Food For Cracian Thought
English author, Jim Crace, winner of last year’s National Book Critics Circle Award for fiction with Being Dead, brings another novel of a most unique variety. The Devil’s Larder is a collection of sixty-four very short stories, all with one thing in common – food.
Here Crace has really stretched his creative talents, producing a masterpiece of the most unusual kind. It’s not easy writing short prose and capturing all the necessary details and happenings within that restrictive space; Crace does a masterful job, picking perfect word for the perfect places. If this isn’t done right, it simply does not work. The Devil’s Larder is an example of the process working really well.
In story number seven, we have the owner of a restaurant who is unable to trust his waiters – they keep eating the food he makes as they deliver it to the table. So he imposes a rule: the waiters have to whistle every time they bring out food. This fails, as the waiters tend to leave food wherever they can, and eat it on the way back to the kitchen. So the owner modifies that rule so that they have a whistle coming out and going in; this then annoys the customers. The owner has little choice left: he brings out the meats and fish himself, serving the customers, while everything else is left to the waiters – he just has to trust them.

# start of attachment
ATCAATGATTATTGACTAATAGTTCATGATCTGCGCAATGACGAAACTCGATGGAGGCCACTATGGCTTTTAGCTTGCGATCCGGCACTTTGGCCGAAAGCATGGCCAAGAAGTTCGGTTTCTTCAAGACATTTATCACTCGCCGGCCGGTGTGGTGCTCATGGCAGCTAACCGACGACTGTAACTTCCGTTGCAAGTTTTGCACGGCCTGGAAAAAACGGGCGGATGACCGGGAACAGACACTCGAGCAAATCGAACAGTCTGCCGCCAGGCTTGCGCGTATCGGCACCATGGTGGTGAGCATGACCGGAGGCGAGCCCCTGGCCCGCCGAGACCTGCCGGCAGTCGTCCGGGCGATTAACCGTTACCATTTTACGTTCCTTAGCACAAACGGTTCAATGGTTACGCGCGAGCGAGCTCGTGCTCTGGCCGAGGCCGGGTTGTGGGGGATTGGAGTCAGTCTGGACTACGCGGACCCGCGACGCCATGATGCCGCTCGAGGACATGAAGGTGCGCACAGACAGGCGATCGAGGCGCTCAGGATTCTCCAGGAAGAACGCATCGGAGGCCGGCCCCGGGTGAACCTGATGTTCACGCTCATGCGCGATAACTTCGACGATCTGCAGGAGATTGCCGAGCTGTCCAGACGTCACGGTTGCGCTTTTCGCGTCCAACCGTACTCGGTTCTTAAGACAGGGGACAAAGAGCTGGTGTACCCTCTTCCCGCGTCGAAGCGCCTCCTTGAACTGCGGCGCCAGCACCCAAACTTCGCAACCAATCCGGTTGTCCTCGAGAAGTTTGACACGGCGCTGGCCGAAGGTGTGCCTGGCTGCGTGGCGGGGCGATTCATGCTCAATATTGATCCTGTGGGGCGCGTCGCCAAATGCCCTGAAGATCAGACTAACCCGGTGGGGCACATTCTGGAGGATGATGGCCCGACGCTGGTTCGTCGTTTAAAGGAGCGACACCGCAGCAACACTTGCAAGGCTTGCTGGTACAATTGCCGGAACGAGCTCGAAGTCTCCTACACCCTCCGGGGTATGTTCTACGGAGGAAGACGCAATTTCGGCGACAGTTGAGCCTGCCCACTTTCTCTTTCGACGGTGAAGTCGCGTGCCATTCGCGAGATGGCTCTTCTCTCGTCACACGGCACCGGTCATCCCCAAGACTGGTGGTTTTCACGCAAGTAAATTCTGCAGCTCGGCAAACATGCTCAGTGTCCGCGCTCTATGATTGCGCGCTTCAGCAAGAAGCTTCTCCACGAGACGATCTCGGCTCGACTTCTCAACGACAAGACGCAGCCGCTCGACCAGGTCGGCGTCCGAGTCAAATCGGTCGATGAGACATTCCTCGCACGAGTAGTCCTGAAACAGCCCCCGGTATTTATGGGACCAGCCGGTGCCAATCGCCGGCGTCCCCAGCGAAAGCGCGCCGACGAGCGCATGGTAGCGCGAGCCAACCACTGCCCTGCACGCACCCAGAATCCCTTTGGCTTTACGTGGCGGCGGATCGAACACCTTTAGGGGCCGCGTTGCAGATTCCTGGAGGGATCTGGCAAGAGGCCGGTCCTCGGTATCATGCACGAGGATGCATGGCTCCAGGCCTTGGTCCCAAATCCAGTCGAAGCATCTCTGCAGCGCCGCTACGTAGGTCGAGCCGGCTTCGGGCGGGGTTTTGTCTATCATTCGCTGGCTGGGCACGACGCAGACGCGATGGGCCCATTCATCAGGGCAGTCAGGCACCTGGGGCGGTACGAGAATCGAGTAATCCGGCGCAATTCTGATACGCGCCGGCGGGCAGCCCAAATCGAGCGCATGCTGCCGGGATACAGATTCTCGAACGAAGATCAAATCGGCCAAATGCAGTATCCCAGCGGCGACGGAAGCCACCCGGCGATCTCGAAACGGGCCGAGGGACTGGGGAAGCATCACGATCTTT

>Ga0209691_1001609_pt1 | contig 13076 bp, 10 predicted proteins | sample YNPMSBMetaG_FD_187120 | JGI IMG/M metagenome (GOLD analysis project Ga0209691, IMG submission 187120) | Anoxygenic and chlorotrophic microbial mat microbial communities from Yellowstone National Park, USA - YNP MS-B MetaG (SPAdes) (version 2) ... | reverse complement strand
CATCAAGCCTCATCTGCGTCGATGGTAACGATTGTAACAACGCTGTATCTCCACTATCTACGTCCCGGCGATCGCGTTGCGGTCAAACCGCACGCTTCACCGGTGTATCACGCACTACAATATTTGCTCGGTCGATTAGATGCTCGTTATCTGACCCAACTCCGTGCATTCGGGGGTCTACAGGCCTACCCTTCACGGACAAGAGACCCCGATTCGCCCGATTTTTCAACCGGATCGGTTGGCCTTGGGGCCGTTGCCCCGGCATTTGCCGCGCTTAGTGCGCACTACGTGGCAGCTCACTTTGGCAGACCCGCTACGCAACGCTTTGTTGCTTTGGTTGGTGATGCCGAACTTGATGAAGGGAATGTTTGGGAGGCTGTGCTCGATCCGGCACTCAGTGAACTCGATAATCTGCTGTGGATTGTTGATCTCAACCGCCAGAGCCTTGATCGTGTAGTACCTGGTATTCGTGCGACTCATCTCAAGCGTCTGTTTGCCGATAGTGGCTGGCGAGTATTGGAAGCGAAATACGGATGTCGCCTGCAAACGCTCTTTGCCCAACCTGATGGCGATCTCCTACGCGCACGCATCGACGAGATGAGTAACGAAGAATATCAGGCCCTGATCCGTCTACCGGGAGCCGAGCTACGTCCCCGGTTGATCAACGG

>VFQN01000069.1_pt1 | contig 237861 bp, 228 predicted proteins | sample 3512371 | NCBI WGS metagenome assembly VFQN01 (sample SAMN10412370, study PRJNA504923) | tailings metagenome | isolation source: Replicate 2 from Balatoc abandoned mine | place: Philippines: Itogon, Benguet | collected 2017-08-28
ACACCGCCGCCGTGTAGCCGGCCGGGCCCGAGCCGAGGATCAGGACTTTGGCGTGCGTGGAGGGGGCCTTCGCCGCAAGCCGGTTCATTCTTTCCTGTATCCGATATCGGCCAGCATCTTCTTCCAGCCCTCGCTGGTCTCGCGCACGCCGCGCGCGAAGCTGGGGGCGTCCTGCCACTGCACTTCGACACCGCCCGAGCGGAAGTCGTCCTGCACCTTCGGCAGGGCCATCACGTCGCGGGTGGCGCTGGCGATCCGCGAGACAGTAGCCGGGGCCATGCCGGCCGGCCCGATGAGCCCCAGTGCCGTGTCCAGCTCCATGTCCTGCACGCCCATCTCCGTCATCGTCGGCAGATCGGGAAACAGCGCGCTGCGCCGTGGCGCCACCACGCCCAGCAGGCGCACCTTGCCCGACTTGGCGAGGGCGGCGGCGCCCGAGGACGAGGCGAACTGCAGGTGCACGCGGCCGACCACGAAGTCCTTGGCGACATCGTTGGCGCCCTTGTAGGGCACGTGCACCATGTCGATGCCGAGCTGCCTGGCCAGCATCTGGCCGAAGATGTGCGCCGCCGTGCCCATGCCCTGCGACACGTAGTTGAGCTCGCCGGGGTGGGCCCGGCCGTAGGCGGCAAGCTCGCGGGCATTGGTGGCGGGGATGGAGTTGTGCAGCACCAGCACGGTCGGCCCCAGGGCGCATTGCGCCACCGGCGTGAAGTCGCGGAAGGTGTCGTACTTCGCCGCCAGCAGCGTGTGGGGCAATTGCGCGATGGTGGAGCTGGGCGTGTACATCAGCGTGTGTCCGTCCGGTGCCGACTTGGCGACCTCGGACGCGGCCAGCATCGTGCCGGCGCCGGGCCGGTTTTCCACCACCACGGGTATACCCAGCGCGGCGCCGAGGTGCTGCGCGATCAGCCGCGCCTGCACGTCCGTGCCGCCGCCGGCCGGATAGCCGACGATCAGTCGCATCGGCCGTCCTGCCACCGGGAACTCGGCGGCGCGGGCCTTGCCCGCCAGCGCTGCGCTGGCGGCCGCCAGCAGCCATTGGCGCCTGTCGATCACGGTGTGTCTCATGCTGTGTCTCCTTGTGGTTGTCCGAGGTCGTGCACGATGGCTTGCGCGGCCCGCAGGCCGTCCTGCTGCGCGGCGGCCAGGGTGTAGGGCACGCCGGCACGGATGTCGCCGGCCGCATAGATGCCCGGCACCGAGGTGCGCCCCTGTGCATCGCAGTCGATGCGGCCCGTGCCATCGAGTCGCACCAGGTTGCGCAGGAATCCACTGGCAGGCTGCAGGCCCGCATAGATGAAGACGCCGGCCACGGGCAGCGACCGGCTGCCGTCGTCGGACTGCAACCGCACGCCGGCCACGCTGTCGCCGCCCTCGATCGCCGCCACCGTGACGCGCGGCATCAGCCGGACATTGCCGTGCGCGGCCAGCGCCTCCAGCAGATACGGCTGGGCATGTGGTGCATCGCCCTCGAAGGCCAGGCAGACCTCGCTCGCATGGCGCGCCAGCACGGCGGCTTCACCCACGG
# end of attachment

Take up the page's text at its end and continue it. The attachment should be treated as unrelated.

In number thirty-three, we have a spot that people like to frequent on the beach. It is lush with green grass and growing fruit. So when the people are there, they pick and eat the fruit. Little do they know, as we the readers do with the viewpoint of the narrator, sitting on her balcony watching all this, that the reason the area is so alive with growth is because that’s where the next-door neighbor emptied her cesspit – the fruits are grown from the seeds from her waste.
In story forty-one: “Spitting in the omelet is a fine revenge. Or overloading it with pepper. But take care not to masturbate into the mix, as someone in the next village did, sixty years ago. The eggs got pregnant. When he heated them they grew and grew, becoming quick and lumpy, until they could outwit him (and all his hungry guests waiting with beer and bread out in the yard) by leaping from the pan with their half-wings and running down the lane like boys.”
And with number sixty-one, a great cod is caught by three boys. They are so impressed that they hand it high up on the wall. Next year, times are hard, and they have little choice but to eat the mounted cod. It is now thin and shriveled, so to enlarge it, they leave it in a vat of extremely salty water. It grows beyond their control and is miraculously brought back to life. As the boys fight to catch it, it sneaks pas them, back into the water from whence it came. The boys much now starve.
The Devil’s Larder has stories of every kind imaginable, from all possible viewpoints and aspects. This is what keeps the reader turning the pages: they never know what to expect next. And with Crace, it is always a well-written surprise.
Originally published on November 12th 2001.
Originally published in the Long Beach Union.